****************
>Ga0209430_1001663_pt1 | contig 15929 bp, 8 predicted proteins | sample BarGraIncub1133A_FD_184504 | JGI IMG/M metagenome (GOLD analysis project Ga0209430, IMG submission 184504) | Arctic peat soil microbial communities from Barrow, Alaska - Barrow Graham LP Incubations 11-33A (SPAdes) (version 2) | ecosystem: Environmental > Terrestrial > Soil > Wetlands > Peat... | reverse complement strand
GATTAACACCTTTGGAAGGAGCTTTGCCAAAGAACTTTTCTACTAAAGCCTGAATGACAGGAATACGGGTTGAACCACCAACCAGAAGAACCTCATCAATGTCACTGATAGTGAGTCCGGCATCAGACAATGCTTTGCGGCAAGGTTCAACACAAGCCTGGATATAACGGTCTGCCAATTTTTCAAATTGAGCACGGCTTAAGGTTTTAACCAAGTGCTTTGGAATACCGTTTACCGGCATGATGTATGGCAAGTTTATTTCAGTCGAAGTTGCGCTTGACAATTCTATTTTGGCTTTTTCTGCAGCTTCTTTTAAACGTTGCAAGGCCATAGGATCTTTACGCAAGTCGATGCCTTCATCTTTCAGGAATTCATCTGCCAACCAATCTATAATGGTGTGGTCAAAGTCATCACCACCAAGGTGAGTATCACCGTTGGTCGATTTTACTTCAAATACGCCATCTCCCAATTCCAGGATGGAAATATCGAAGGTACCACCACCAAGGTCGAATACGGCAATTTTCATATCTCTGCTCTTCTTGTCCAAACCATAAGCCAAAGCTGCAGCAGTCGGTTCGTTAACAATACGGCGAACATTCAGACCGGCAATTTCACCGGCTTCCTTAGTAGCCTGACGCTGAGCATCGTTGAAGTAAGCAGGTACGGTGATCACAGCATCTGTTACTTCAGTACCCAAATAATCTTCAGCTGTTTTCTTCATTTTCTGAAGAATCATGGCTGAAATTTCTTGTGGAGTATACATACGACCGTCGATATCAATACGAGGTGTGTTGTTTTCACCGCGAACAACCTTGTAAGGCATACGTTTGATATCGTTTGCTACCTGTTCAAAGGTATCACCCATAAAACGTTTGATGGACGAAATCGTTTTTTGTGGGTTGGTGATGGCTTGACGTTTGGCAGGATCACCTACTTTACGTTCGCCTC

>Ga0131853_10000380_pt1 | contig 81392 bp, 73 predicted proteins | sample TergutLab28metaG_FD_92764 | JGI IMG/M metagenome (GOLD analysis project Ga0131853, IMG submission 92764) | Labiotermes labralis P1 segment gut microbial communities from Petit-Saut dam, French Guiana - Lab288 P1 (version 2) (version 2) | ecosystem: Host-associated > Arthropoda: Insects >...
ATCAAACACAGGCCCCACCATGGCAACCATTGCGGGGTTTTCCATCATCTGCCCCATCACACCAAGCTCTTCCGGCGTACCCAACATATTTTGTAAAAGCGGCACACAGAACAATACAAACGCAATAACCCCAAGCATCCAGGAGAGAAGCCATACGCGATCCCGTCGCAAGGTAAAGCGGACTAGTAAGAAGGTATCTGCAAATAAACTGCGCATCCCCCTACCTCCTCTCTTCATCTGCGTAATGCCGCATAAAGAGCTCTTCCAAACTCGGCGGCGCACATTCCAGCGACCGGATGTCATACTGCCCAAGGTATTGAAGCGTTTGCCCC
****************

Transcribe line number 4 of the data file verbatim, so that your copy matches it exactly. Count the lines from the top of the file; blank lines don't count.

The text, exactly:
ATCAAACACAGGCCCCACCATGGCAACCATTGCGGGGTTTTCCATCATCTGCCCCATCACACCAAGCTCTTCCGGCGTACCCAACATATTTTGTAAAAGCGGCACACAGAACAATACAAACGCAATAACCCCAAGCATCCAGGAGAGAAGCCATACGCGATCCCGTCGCAAGGTAAAGCGGACTAGTAAGAAGGTATCTGCAAATAAACTGCGCATCCCCCTACCTCCTCTCTTCATCTGCGTAATGCCGCATAAAGAGCTCTTCCAAACTCGGCGGCGCACATTCCAGCGACCGGATGTCATACTGCCCAAGGTATTGAAGCGTTTGCCCC